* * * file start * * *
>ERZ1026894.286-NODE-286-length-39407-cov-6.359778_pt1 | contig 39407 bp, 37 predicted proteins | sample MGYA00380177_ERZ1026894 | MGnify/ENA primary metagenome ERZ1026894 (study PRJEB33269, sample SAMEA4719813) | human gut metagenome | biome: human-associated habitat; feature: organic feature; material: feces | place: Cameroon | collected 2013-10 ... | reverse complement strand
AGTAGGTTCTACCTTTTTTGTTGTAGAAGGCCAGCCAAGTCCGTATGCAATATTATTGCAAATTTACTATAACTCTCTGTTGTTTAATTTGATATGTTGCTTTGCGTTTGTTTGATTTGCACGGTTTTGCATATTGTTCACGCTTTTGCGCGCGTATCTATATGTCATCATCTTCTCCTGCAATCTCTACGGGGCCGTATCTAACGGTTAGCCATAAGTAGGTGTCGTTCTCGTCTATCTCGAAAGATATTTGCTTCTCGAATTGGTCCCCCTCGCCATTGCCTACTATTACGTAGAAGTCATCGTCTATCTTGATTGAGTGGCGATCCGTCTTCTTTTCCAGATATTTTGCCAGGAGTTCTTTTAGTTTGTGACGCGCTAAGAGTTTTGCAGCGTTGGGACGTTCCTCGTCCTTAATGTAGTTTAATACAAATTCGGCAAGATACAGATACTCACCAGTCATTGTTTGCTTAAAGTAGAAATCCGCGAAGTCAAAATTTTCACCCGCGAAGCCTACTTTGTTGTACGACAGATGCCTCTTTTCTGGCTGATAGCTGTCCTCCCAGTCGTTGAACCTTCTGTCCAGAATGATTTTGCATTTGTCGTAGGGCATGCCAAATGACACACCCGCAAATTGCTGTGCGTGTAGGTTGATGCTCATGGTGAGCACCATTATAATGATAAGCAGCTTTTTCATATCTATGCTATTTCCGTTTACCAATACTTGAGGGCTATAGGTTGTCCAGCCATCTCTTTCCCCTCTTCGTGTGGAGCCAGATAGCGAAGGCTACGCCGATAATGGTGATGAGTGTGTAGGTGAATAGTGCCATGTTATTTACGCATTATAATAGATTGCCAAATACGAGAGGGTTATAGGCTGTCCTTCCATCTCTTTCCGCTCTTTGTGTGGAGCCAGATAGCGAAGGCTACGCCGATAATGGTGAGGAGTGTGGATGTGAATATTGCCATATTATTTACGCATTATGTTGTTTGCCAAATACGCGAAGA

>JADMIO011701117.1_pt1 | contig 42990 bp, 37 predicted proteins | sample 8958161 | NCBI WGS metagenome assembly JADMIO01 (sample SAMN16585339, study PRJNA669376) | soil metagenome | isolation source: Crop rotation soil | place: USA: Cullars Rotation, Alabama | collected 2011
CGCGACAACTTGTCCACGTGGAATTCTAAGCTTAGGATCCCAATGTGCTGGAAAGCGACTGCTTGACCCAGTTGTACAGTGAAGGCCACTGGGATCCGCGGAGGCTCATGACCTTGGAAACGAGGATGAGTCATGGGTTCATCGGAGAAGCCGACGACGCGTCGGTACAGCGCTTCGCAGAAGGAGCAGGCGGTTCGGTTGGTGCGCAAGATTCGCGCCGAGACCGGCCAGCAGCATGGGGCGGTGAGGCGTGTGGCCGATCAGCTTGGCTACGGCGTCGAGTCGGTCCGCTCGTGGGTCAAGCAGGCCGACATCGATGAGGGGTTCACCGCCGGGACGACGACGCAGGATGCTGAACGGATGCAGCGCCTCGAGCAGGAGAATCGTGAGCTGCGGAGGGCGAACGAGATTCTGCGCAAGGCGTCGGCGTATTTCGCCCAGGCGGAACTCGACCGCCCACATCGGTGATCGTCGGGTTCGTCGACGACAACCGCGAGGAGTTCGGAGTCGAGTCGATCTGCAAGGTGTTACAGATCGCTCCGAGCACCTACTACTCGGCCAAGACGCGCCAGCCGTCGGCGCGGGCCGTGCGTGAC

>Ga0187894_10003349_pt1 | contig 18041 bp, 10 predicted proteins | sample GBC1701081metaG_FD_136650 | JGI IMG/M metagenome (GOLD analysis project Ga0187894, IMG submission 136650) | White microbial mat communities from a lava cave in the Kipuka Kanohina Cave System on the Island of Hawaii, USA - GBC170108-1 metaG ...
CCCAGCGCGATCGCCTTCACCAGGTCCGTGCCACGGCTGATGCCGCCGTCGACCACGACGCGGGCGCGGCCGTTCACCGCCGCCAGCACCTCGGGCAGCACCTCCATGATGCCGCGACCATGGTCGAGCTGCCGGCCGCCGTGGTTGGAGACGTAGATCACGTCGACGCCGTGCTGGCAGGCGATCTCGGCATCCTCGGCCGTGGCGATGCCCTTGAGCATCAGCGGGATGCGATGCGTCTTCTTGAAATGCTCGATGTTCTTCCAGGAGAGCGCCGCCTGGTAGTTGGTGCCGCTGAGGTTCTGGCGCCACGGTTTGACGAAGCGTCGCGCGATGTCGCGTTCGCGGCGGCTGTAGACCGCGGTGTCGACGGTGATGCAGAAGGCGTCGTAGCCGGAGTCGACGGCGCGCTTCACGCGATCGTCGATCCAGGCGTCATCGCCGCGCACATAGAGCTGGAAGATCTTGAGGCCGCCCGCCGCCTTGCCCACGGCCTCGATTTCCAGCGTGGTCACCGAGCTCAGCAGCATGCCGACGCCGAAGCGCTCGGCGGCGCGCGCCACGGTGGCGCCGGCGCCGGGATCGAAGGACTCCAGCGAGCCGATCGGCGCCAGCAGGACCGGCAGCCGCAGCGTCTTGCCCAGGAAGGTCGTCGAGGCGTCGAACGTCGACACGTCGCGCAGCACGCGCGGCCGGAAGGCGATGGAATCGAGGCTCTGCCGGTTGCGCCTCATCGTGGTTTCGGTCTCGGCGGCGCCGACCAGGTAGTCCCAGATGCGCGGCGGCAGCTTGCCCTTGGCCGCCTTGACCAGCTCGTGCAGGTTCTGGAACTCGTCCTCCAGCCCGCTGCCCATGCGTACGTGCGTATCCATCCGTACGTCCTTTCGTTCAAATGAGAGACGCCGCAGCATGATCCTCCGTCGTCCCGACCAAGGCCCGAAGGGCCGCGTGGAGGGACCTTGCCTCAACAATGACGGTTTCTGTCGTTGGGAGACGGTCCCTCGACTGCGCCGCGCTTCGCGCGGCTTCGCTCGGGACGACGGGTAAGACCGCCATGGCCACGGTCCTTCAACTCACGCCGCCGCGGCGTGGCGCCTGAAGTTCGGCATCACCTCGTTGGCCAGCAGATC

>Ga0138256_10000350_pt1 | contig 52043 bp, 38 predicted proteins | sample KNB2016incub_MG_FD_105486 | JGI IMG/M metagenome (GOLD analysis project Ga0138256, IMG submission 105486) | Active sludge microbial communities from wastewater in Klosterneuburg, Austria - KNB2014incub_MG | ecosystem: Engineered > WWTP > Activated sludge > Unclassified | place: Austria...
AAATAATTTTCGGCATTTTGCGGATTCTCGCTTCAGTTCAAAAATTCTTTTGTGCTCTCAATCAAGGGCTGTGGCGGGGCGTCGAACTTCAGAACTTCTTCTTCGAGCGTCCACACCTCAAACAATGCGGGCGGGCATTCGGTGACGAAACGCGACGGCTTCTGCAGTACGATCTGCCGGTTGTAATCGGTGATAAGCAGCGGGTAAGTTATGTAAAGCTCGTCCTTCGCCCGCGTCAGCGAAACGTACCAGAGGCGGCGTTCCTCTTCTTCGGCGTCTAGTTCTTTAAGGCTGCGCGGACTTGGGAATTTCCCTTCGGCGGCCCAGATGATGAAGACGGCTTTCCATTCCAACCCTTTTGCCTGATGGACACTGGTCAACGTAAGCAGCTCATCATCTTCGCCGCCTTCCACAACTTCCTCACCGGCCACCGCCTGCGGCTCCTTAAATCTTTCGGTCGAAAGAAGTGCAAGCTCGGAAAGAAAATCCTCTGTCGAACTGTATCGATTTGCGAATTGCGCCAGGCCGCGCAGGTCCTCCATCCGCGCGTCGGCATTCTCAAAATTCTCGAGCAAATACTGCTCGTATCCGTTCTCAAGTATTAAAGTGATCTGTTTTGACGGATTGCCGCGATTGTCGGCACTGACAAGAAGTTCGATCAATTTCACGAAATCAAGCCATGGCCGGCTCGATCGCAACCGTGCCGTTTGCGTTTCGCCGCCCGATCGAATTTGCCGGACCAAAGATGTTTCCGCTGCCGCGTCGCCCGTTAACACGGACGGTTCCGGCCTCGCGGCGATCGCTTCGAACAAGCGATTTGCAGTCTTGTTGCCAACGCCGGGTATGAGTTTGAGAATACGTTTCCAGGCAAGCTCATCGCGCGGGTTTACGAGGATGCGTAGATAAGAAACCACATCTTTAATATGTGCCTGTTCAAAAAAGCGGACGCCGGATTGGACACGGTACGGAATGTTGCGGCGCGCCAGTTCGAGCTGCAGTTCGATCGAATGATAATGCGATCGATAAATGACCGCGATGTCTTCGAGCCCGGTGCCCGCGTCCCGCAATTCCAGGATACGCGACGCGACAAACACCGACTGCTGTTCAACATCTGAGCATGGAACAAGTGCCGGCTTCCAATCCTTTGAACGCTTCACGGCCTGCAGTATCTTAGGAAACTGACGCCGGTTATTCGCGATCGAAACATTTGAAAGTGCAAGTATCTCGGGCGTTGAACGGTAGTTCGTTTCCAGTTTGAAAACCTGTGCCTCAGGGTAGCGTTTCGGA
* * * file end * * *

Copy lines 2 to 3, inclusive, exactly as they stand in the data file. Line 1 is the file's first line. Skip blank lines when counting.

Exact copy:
AGTAGGTTCTACCTTTTTTGTTGTAGAAGGCCAGCCAAGTCCGTATGCAATATTATTGCAAATTTACTATAACTCTCTGTTGTTTAATTTGATATGTTGCTTTGCGTTTGTTTGATTTGCACGGTTTTGCATATTGTTCACGCTTTTGCGCGCGTATCTATATGTCATCATCTTCTCCTGCAATCTCTACGGGGCCGTATCTAACGGTTAGCCATAAGTAGGTGTCGTTCTCGTCTATCTCGAAAGATATTTGCTTCTCGAATTGGTCCCCCTCGCCATTGCCTACTATTACGTAGAAGTCATCGTCTATCTTGATTGAGTGGCGATCCGTCTTCTTTTCCAGATATTTTGCCAGGAGTTCTTTTAGTTTGTGACGCGCTAAGAGTTTTGCAGCGTTGGGACGTTCCTCGTCCTTAATGTAGTTTAATACAAATTCGGCAAGATACAGATACTCACCAGTCATTGTTTGCTTAAAGTAGAAATCCGCGAAGTCAAAATTTTCACCCGCGAAGCCTACTTTGTTGTACGACAGATGCCTCTTTTCTGGCTGATAGCTGTCCTCCCAGTCGTTGAACCTTCTGTCCAGAATGATTTTGCATTTGTCGTAGGGCATGCCAAATGACACACCCGCAAATTGCTGTGCGTGTAGGTTGATGCTCATGGTGAGCACCATTATAATGATAAGCAGCTTTTTCATATCTATGCTATTTCCGTTTACCAATACTTGAGGGCTATAGGTTGTCCAGCCATCTCTTTCCCCTCTTCGTGTGGAGCCAGATAGCGAAGGCTACGCCGATAATGGTGATGAGTGTGTAGGTGAATAGTGCCATGTTATTTACGCATTATAATAGATTGCCAAATACGAGAGGGTTATAGGCTGTCCTTCCATCTCTTTCCGCTCTTTGTGTGGAGCCAGATAGCGAAGGCTACGCCGATAATGGTGAGGAGTGTGGATGTGAATATTGCCATATTATTTACGCATTATGTTGTTTGCCAAATACGCGAAGA

>JADMIO011701117.1_pt1 | contig 42990 bp, 37 predicted proteins | sample 8958161 | NCBI WGS metagenome assembly JADMIO01 (sample SAMN16585339, study PRJNA669376) | soil metagenome | isolation source: Crop rotation soil | place: USA: Cullars Rotation, Alabama | collected 2011